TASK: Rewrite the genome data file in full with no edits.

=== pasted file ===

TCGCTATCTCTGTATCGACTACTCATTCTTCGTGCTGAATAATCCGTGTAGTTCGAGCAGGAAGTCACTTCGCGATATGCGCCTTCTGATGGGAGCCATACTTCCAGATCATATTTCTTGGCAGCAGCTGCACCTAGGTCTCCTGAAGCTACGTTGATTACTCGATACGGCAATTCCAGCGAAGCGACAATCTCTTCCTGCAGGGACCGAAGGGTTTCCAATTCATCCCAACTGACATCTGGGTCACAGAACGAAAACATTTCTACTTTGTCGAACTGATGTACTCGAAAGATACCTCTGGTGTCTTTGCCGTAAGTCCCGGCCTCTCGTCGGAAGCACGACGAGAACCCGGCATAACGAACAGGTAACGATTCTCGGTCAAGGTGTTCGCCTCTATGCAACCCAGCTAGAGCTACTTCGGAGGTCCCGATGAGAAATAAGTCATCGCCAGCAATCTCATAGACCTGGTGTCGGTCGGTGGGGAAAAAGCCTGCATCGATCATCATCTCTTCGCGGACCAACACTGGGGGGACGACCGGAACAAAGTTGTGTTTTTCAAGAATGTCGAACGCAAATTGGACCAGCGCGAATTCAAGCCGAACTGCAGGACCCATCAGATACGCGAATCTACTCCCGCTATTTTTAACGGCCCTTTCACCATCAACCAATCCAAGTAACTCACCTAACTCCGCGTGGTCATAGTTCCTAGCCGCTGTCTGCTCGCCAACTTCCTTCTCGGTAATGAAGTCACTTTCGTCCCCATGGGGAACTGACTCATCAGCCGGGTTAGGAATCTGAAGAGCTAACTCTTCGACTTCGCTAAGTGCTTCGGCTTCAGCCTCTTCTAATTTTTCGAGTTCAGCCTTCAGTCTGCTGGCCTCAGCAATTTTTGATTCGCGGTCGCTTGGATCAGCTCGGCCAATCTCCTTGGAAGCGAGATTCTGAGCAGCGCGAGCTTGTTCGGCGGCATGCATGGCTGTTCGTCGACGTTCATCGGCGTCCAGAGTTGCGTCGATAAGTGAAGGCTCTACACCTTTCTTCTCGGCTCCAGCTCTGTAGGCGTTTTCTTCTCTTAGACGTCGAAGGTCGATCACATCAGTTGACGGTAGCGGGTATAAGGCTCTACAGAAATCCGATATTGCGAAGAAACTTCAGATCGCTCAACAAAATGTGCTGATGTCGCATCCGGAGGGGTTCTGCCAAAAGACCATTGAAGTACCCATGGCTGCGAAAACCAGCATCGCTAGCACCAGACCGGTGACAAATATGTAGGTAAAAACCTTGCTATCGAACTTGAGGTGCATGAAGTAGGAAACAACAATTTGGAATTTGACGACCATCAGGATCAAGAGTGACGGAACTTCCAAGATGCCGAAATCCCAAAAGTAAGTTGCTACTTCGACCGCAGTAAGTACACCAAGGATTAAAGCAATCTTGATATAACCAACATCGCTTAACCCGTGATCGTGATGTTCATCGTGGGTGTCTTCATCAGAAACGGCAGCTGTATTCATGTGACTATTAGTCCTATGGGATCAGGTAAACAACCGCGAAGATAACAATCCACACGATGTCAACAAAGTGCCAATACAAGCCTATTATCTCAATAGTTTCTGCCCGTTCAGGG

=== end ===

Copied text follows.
TCGCTATCTCTGTATCGACTACTCATTCTTCGTGCTGAATAATCCGTGTAGTTCGAGCAGGAAGTCACTTCGCGATATGCGCCTTCTGATGGGAGCCATACTTCCAGATCATATTTCTTGGCAGCAGCTGCACCTAGGTCTCCTGAAGCTACGTTGATTACTCGATACGGCAATTCCAGCGAAGCGACAATCTCTTCCTGCAGGGACCGAAGGGTTTCCAATTCATCCCAACTGACATCTGGGTCACAGAACGAAAACATTTCTACTTTGTCGAACTGATGTACTCGAAAGATACCTCTGGTGTCTTTGCCGTAAGTCCCGGCCTCTCGTCGGAAGCACGACGAGAACCCGGCATAACGAACAGGTAACGATTCTCGGTCAAGGTGTTCGCCTCTATGCAACCCAGCTAGAGCTACTTCGGAGGTCCCGATGAGAAATAAGTCATCGCCAGCAATCTCATAGACCTGGTGTCGGTCGGTGGGGAAAAAGCCTGCATCGATCATCATCTCTTCGCGGACCAACACTGGGGGGACGACCGGAACAAAGTTGTGTTTTTCAAGAATGTCGAACGCAAATTGGACCAGCGCGAATTCAAGCCGAACTGCAGGACCCATCAGATACGCGAATCTACTCCCGCTATTTTTAACGGCCCTTTCACCATCAACCAATCCAAGTAACTCACCTAACTCCGCGTGGTCATAGTTCCTAGCCGCTGTCTGCTCGCCAACTTCCTTCTCGGTAATGAAGTCACTTTCGTCCCCATGGGGAACTGACTCATCAGCCGGGTTAGGAATCTGAAGAGCTAACTCTTCGACTTCGCTAAGTGCTTCGGCTTCAGCCTCTTCTAATTTTTCGAGTTCAGCCTTCAGTCTGCTGGCCTCAGCAATTTTTGATTCGCGGTCGCTTGGATCAGCTCGGCCAATCTCCTTGGAAGCGAGATTCTGAGCAGCGCGAGCTTGTTCGGCGGCATGCATGGCTGTTCGTCGACGTTCATCGGCGTCCAGAGTTGCGTCGATAAGTGAAGGCTCTACACCTTTCTTCTCGGCTCCAGCTCTGTAGGCGTTTTCTTCTCTTAGACGTCGAAGGTCGATCACATCAGTTGACGGTAGCGGGTATAAGGCTCTACAGAAATCCGATATTGCGAAGAAACTTCAGATCGCTCAACAAAATGTGCTGATGTCGCATCCGGAGGGGTTCTGCCAAAAGACCATTGAAGTACCCATGGCTGCGAAAACCAGCATCGCTAGCACCAGACCGGTGACAAATATGTAGGTAAAAACCTTGCTATCGAACTTGAGGTGCATGAAGTAGGAAACAACAATTTGGAATTTGACGACCATCAGGATCAAGAGTGACGGAACTTCCAAGATGCCGAAATCCCAAAAGTAAGTTGCTACTTCGACCGCAGTAAGTACACCAAGGATTAAAGCAATCTTGATATAACCAACATCGCTTAACCCGTGATCGTGATGTTCATCGTGGGTGTCTTCATCAGAAACGGCAGCTGTATTCATGTGACTATTAGTCCTATGGGATCAGGTAAACAACCGCGAAGATAACAATCCACACGATGTCAACAAAGTGCCAATACAAGCCTATTATCTCAATAGTTTCTGCCCGTTCAGGG